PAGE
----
Shelf Life Community Story Project
Amplifying community voices, learning from neighborhood stories, and interrupting narratives of erasure in Seattle's Central District.


Next Steps for Shelf Life


It’s hard to believe, but it has been over two years since Shelf Life got the keys to its little storefront in the Promenade Shopping Center. So much has happened! In that time, we’ve interviewed over 70 community members, provided five free workshops in audio recording and interviewing techniques, thrown countless parties and open houses, hosted three youth art exhibits, and produced a ten-episode podcast!

Shelf Life no longer has a space. That storefront was torn down along with the Promenade Red Apple, last winter. But we’ve been getting lots done where we can. And we have so many ideas for what to do next. We spent all summer asking Central District residents how community stories can serve the neighborhood. We’ve taken that feedback and incorporated it into our next steps. All we need now is the capacity and funding to make those ideas happen.

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Here are a few of the projects that are in the works or on our wishlist.

1) Collaborate with Central District churches, senior centers, barbershops, and beauty salons to continue interviewing residents while also sharing Shelf Life stories in those spaces. We’d like to install maps and rotary dial phones that play stories in neighborhood barbershops and beauty salons.

2) Collaborate with the UW School of Library and Information Studies to properly catalog and organize all Shelf Life interviews and photographs, to prepare the material to become a public archive at Seattle Public Library.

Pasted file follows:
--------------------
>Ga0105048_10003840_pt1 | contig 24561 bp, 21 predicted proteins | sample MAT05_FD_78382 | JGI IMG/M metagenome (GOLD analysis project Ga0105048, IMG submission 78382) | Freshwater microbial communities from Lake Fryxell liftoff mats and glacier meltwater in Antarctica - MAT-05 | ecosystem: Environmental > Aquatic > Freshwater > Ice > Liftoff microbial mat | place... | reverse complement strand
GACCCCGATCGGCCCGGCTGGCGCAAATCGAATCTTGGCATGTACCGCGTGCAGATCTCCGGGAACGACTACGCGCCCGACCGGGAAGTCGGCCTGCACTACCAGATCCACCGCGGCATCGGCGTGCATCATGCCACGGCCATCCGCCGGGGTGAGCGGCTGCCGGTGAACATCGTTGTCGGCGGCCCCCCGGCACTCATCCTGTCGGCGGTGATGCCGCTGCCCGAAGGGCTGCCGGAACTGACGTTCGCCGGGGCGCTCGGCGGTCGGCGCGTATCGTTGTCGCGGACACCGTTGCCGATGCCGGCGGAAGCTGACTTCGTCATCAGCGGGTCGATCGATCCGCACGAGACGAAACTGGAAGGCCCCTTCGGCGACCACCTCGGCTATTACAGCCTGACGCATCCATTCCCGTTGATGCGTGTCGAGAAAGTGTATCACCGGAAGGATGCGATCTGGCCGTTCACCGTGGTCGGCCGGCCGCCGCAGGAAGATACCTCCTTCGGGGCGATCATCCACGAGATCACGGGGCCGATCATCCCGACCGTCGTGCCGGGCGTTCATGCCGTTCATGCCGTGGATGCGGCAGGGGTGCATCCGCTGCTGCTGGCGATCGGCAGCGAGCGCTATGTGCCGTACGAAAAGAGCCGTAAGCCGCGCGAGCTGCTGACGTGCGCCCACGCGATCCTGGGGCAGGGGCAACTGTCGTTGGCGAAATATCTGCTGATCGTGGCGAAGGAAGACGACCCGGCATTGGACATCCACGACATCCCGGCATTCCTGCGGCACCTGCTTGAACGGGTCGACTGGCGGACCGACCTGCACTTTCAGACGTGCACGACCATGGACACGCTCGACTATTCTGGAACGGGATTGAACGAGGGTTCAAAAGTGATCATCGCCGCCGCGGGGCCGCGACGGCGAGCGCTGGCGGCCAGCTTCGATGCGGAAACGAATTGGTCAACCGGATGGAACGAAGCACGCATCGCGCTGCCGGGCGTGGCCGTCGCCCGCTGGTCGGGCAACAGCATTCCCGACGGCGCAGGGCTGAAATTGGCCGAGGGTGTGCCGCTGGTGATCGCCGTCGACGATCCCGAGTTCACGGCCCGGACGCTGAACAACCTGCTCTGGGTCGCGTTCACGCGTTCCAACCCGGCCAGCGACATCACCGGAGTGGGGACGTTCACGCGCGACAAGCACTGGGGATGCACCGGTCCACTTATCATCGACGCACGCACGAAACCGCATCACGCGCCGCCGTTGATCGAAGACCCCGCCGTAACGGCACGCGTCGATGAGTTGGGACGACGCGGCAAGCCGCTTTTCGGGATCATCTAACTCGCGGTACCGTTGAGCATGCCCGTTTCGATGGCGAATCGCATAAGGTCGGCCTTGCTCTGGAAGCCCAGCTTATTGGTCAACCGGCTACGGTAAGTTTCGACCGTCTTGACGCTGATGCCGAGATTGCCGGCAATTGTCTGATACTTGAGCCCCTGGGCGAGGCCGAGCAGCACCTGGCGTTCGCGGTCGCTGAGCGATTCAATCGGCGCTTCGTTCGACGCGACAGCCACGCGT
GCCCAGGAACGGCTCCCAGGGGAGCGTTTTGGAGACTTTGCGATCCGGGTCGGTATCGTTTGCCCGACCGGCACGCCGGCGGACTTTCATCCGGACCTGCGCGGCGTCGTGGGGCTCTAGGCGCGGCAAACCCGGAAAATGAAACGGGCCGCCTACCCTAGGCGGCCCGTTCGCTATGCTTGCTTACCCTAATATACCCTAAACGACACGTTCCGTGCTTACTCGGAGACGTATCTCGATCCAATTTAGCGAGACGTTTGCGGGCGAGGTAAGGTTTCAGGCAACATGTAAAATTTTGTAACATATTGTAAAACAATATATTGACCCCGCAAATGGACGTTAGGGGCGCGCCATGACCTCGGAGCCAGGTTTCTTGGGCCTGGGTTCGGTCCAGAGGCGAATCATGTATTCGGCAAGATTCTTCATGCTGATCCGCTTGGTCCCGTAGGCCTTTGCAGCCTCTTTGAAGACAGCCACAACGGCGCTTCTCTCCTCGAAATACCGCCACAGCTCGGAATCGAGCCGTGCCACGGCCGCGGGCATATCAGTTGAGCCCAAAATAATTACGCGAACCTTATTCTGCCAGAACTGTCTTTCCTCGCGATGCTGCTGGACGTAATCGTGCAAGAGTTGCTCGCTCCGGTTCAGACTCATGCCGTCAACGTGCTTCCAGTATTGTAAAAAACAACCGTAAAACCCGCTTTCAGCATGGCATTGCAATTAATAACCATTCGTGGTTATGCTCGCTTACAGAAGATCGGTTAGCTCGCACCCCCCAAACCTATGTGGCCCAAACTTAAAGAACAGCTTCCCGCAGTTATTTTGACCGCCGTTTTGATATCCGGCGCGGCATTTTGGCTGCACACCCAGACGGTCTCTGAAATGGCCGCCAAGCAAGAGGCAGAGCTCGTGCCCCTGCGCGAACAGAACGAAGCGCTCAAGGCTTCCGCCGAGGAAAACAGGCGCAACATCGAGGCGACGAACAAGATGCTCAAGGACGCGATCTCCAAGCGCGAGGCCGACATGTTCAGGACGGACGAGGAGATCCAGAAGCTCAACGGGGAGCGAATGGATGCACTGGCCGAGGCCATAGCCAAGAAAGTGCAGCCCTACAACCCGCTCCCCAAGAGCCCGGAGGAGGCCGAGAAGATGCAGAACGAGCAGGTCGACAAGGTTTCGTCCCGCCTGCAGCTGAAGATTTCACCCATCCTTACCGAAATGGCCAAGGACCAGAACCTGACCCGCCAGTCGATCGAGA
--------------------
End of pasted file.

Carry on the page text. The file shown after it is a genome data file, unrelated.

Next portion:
3) Create a “People’s History of the Central District” non-fiction graphic novel series, using stories from Shelf Life interviews, and making the books available to Seattle schools and libraries.

4) Create an Anti-Racist Ambulatory Book Club and Walking Tour Series. The goal of this project would be to use Shelf Life stories, books, walking tours, and facilitated discussions to help new residents, developers, and policymakers evaluate and interrupt the behaviors and narratives they perpetuate that make it hard for the CD’s historic residents to stay put, feel safe, and thrive. A cohort of new residents, developers, and policy makers would read a couple of books (Quintard Taylor’s The Forging of a Black Community, Richard Rothstein’s The Color of Law), then participate in Central District walking tours while listening to Shelf Life stories. Finally, they would participate in a series of discussions facilitated by members of the Coalition of Anti-Racist Whites, where they would hopefully reflect on what they’ve learned and unpack the behaviors and narratives they perpetuate that make it hard for historic residents of the CD to stay put. feel safe, and thrive.

5) Create a Shelf Life installation that could be sited on different campuses (UW, SU, SCCC) and that uses maps, photos, VR, and audio recordings to engage students in thinking about their city and the neighborhood that shaped it (the CD)!